Roosa-Van Deusen House // 1744

For my last building feature in New York in this series, I feature the Roosa-Van Deusen House on Hurley’s Main Street village of old stone homes. This house dates to 1744 and was built upon land owned by Jan Alderts Roosa, who emigrated to New Netherland (New York) with his family on the Spotted Cow in 1660, when he was 14 years old. The house was likely built by Jan Van Deusen (Jan Roosa’s grandson), a blacksmith who worked in town. The Van Deusen House famously became the capital building of New York when in 1777, the newly formed New York state government moved here for two months while Kingston was being rebuilt after the British Army had burned it in retaliation for the creation of the state. It is thus the second of the state’s three capital cities, the present, Albany, being the third.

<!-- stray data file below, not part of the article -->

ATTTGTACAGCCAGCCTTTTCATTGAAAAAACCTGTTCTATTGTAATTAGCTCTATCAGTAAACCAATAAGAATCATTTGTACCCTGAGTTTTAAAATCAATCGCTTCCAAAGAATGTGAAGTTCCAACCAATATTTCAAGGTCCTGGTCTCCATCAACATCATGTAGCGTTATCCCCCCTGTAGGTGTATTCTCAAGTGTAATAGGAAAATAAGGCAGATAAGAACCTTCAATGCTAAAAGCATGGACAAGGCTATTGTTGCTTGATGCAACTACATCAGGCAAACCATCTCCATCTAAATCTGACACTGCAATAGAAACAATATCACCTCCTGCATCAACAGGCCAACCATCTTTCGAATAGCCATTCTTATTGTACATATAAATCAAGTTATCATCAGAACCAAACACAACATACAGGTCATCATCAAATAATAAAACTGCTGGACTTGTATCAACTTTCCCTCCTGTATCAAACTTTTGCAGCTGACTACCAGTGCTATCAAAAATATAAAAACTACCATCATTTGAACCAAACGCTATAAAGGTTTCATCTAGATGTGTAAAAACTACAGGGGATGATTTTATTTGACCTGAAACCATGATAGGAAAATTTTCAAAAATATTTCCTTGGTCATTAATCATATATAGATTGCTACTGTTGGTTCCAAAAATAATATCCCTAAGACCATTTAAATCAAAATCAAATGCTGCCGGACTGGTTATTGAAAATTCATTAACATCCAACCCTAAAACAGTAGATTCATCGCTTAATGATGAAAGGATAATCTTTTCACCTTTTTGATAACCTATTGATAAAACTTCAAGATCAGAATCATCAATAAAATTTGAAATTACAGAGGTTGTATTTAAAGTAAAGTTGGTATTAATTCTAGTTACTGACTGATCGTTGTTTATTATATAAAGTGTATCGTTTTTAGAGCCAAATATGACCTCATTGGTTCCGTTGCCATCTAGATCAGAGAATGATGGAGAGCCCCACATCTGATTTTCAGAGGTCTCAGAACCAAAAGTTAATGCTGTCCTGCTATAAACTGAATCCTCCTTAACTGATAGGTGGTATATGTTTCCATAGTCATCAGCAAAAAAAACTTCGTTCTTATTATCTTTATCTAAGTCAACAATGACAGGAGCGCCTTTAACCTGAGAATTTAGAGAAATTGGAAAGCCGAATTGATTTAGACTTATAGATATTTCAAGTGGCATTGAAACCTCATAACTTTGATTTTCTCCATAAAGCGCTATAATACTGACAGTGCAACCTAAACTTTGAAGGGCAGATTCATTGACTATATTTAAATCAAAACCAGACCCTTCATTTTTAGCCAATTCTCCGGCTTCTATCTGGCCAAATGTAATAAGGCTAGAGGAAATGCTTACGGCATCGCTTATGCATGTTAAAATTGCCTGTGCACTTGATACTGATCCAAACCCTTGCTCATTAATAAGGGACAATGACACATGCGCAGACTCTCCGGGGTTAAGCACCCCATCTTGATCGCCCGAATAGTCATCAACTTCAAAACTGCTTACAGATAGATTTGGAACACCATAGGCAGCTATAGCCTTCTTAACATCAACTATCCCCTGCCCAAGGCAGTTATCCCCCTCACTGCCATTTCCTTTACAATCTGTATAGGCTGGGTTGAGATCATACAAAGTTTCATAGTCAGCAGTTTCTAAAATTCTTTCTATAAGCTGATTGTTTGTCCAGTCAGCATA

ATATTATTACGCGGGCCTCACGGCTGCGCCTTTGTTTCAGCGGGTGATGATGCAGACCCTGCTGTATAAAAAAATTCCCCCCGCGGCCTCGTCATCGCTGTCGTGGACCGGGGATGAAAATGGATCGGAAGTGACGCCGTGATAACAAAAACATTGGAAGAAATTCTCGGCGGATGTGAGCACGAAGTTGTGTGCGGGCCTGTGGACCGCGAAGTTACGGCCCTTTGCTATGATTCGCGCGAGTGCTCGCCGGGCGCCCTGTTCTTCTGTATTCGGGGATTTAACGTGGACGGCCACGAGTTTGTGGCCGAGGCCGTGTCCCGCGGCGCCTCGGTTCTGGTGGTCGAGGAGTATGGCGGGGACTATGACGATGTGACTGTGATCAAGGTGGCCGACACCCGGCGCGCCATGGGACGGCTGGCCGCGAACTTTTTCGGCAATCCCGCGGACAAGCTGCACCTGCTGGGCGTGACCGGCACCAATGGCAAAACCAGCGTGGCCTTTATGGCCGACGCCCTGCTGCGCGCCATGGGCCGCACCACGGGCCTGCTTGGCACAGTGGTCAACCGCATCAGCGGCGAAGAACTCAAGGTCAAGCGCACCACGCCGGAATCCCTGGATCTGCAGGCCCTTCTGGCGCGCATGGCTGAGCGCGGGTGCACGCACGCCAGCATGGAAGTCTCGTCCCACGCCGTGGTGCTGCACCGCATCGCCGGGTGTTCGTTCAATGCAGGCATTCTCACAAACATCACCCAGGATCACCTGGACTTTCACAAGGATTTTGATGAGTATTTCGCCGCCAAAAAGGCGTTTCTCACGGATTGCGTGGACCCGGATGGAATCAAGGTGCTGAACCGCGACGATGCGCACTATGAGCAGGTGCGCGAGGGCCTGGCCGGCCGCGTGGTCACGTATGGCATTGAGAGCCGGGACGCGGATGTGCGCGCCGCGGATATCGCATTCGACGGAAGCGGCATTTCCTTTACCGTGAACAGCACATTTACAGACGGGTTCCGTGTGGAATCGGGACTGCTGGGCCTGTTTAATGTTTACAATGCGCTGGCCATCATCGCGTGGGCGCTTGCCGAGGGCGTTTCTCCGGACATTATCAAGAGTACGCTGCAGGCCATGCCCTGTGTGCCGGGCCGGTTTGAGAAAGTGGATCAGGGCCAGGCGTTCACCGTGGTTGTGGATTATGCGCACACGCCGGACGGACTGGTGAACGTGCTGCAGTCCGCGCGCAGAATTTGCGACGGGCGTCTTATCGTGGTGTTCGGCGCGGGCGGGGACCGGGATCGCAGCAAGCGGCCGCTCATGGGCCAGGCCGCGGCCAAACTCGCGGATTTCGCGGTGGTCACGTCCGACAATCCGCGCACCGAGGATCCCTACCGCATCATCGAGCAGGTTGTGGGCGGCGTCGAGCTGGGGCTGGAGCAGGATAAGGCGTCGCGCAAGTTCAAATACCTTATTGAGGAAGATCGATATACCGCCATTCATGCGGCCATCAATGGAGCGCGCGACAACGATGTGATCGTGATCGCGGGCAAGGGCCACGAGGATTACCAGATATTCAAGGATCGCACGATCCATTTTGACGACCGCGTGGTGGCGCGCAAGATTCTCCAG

Elmendorf House // c.1780

Built circa 1780, this old stone house is fairly new compared to some of its neighbors (it was built after the Revolution). The land upon which the house sits was originally owned by Anthony de Hooges and his wife Eva. It was purchased by Conrad Elmendorf, who likely built the home after the War. and handed down to his great-grandson Col. Jonathan Elmendorf who served in the War of 1812. The property is now home to the Hurley Historical Society, which host an Old Stone House Tour every year.

Van Etten-Dumond “Spy” House // c.1726